The guard took us in charge and directed us round to the back of the fort where we awaited the C.O., the latter appeared after a few minutes, was courteous and offered us breakfast which we gladly accepted.  Naturally he began to question us, as we have not exactly come into Spain by the usual way.  Unfortunately, as we then thought, we had not prepared any kind of story for such an emergency; this lapse seems quite unaccountable as it was obviously one of the first precautions, and we subsequently decided it was the fatigue and lack of sleep that had made us too careless to worry.  We were therefore somewhat alarmed when Mayoux, who was the only one who could speak the language, proceeded to tell him that we were British officers escaped from France.  We produced the only paper we had, our American identity certificates, but needless to say this did not work the wonders of which we now thought it capable, in fact he was not in the least impressed, and we quickly began to realize that we were in captivity for the third time.

As we ate our breakfast the soldiers gathered round us and stared, unable to believe that four such ragged apparitions could possibly be British officers.  We were having our first glimpses of the Spanish army, and were not precisely impressed.  Their uniform consists of a khaki shirt and jodhpurs, with rope sandals or shoes – usually very untidy and dirty, like the soldiers themselves.  The officers usually appear rather better, and wear much the same as we do, but nearly always extremely badly fitting and too small.  It is of course more difficult to appear smart in this hot and dusty country, but the characteristic untidiness of the whole country does not seem to stop at the army.  They still rely mainly on horse transport, and have many mules to carry their machine guns and mortars, etc.  All their animals are remarkable for being kept very badly, and every horse and mule appeared half starved.  Their only mechanical transport seems to consist of extremely old and decrepit lorries.

It was in one of these that we were now put, together with a number of soldiers.  The sergeant in whose charge we now were, appeared with an evil-looking double-barrelled shotgun, made quite sure that it was fully loaded, and clambered in beside us.  The lorry was well up to standard, the tyres were right down to the last layer of canvas, ready to burst at any moment; presumably they just drove it on and on until they did burst; the tail-board was tied on with a string, the cab wobbled dangerously and it as if it might fall apart from the chassis at any moment, and everything rattled.  But nobody seemed in the least perturbed, and we assumed it must be quite the normal procedure, as indeed it was.

After an appalling drive along what seemed to be nothing more than a dried-up river-bed, we were dumped at the first village we came to, called Vilamaniscle.  Having heard that Spain was the dirtiest country in the world we were prepared for anything, and the village of Vilamaniscle was certainly well up to standard.  Outside the post office we awaited the decision of the Guardia Civil in whose charge we now were.  This was our first view of these gentlemen and their remarkable hats, which appear to serve no purpose whatever, least of all that of keeping off the sun.  The Guardia Civil are the traditional civil police, as opposed to the new party or fascist police, and are quite a different type.  They were on the whole very polite and courteous to us, and always willing to help as far as they could, although, like all Spaniards, they would say anything that suited them at the time.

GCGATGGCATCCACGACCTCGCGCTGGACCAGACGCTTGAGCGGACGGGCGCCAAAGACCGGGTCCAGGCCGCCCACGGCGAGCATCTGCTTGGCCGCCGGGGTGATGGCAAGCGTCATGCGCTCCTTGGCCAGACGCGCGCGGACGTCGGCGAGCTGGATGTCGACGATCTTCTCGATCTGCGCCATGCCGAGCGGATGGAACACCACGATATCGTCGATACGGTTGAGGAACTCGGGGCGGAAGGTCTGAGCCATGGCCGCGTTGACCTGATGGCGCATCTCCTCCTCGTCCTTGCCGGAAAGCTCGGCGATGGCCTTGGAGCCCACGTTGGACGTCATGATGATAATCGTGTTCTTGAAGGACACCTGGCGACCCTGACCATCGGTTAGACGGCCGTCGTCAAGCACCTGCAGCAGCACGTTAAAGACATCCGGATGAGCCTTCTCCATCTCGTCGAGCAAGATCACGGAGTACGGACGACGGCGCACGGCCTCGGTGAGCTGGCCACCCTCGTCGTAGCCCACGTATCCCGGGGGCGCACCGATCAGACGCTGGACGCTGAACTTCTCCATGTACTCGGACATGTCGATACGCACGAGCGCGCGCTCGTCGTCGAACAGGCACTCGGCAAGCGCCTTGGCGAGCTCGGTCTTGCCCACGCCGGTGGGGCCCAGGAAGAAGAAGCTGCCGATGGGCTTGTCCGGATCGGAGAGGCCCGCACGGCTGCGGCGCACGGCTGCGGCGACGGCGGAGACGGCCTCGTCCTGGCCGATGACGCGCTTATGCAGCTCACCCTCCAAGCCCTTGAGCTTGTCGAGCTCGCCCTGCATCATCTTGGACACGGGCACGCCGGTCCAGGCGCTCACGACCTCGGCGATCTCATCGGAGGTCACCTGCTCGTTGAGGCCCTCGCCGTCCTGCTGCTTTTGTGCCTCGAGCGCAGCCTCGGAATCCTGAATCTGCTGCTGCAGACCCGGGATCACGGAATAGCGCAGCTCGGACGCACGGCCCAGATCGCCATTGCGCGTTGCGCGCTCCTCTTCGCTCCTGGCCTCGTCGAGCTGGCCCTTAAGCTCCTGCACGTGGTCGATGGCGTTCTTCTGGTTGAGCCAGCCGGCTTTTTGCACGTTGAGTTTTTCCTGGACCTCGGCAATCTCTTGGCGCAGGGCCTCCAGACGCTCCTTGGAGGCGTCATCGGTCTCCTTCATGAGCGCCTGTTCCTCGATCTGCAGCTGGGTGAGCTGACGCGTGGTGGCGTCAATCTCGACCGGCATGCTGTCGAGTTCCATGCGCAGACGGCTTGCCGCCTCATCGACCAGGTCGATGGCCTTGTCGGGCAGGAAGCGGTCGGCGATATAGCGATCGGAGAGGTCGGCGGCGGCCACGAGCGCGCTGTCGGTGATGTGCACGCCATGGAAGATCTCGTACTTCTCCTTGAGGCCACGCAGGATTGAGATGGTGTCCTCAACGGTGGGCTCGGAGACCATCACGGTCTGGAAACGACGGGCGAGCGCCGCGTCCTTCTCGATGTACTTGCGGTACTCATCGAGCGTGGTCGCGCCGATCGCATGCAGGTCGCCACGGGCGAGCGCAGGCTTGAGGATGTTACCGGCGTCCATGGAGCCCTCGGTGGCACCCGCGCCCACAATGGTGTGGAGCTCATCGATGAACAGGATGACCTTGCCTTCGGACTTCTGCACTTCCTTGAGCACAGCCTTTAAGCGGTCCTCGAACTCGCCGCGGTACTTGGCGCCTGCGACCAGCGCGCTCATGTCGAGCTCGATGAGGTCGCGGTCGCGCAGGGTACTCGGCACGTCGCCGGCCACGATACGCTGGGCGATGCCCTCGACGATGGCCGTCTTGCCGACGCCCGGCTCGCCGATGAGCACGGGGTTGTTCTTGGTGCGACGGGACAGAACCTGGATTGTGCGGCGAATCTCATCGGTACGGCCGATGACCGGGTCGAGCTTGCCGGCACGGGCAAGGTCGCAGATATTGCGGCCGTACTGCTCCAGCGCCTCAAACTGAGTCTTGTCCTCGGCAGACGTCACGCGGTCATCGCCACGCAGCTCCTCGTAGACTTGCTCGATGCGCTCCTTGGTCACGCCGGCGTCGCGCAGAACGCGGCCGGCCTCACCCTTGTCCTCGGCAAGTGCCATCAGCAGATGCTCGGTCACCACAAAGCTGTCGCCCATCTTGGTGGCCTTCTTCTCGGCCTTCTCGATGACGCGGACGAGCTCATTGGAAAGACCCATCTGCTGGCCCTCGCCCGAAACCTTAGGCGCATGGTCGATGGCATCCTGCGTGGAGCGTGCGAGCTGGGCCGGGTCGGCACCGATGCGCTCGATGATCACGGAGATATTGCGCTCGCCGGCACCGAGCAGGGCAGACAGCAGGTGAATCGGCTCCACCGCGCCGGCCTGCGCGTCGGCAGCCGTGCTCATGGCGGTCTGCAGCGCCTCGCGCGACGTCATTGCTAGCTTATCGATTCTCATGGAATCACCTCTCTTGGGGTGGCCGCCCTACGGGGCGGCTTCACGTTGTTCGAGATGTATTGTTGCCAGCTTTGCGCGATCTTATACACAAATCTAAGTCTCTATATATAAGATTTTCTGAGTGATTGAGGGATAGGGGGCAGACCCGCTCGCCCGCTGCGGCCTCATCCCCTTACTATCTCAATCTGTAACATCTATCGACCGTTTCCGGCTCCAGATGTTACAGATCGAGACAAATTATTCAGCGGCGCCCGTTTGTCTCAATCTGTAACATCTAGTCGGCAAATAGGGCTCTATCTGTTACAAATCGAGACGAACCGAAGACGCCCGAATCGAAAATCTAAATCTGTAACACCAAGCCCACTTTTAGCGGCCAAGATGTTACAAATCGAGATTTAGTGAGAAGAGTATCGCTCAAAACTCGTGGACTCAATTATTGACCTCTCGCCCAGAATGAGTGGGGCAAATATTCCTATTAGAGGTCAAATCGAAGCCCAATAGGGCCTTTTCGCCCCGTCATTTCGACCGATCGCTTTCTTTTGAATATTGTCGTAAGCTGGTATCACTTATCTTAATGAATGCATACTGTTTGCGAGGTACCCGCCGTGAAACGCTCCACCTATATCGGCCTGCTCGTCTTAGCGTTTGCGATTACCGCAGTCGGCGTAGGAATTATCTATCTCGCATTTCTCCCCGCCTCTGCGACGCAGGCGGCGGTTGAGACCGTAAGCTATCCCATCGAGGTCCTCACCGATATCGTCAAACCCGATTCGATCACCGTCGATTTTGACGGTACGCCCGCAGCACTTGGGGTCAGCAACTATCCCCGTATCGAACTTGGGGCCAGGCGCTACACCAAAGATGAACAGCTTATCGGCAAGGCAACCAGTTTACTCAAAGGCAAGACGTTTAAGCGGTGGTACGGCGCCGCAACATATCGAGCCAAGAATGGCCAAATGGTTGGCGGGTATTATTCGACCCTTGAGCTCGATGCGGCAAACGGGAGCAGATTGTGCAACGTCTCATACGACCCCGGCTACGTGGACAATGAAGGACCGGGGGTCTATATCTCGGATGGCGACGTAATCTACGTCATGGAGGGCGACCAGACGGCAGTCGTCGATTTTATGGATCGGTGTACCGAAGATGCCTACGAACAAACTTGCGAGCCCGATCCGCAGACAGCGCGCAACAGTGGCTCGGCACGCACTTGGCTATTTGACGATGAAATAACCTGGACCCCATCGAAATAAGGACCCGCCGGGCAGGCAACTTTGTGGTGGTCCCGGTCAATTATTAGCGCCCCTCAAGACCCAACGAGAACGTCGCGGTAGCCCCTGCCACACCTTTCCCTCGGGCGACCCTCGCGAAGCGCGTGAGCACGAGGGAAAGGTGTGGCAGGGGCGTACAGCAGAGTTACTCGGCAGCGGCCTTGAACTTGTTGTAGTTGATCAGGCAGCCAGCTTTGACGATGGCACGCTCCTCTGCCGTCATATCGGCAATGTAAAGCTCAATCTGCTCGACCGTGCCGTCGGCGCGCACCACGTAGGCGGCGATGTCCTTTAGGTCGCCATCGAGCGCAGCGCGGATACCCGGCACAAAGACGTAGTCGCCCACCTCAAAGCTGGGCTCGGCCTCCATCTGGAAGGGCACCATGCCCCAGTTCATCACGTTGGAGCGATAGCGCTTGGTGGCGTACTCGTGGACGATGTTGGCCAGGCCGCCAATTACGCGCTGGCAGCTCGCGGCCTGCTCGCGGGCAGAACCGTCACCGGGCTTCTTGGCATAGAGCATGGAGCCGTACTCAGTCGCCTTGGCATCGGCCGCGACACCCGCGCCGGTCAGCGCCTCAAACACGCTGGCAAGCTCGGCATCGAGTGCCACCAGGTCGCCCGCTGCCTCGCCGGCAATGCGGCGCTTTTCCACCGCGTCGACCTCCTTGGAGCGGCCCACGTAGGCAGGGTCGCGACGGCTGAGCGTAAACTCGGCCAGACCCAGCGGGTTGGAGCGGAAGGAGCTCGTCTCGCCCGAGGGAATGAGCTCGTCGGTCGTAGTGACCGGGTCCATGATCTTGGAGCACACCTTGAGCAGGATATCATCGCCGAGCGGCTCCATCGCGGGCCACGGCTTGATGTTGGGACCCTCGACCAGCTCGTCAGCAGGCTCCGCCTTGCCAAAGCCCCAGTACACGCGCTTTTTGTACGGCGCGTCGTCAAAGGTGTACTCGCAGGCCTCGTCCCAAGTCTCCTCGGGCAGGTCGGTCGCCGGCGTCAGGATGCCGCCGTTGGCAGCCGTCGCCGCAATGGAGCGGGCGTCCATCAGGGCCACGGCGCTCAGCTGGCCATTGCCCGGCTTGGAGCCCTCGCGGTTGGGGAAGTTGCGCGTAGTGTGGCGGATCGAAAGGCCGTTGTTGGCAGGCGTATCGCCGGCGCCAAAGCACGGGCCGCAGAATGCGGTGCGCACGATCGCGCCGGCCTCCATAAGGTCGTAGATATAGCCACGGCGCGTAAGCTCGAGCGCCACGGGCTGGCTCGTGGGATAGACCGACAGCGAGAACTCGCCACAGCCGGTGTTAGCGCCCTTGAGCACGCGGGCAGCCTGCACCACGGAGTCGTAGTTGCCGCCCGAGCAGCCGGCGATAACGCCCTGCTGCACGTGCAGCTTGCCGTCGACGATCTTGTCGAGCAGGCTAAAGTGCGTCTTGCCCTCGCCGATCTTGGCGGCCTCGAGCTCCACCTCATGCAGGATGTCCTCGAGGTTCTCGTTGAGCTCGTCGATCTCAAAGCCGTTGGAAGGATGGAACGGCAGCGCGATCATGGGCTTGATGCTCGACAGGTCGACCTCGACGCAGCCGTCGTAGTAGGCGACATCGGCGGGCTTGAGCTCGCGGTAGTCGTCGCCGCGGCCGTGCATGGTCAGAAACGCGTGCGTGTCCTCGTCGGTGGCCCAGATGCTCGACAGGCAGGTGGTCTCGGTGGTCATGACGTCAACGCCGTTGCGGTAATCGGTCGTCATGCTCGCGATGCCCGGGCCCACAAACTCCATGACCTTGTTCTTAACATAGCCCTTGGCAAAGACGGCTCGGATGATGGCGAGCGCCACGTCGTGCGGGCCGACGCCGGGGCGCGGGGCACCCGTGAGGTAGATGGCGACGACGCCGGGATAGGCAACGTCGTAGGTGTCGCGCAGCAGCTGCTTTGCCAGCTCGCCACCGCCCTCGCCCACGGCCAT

While our guard was telephoning to find out what to do with us, we sat disconsolately on the pavement trying to find small patches of shade from the blazing sun, for at this time of the year the heat is appalling.  It was our first view of this parched and arid country, so different from the France we had left only the day before; the Pyrenees form a very definite dividing line both geographically and climatically, and nowhere in France had we met this dry heat which shrivels everything up.

But the heat was nothing compared to the flies.  The Spaniards appear to make no effort to deal with these and in this particular village they thrived by the million; this was natural enough as the streets, if one could call them such, were filthy and no effort appeared to be made to clean them up.  Even in the bigger towns there seemed to be little effort to combat the fly, and fly-papers are evidently unheard of.  On market-day in Figueres it was a common sight to see foodstuffs completely obscured by flies – but as usual nobody seemed to mind.

It was now becoming increasingly obvious that we were not going on to Figueres as we had been promised, and our guard eventually appeared and confirmed our fears.  We were to stay in Vilamaniscle until further orders and despite much argument on Mayoux’s part we were marched off to what appeared to be the only possible place of confinement, the ‘village hall’.  Here we were locked in and left to be devoured by the swarms of flies whose habitation we had disturbed.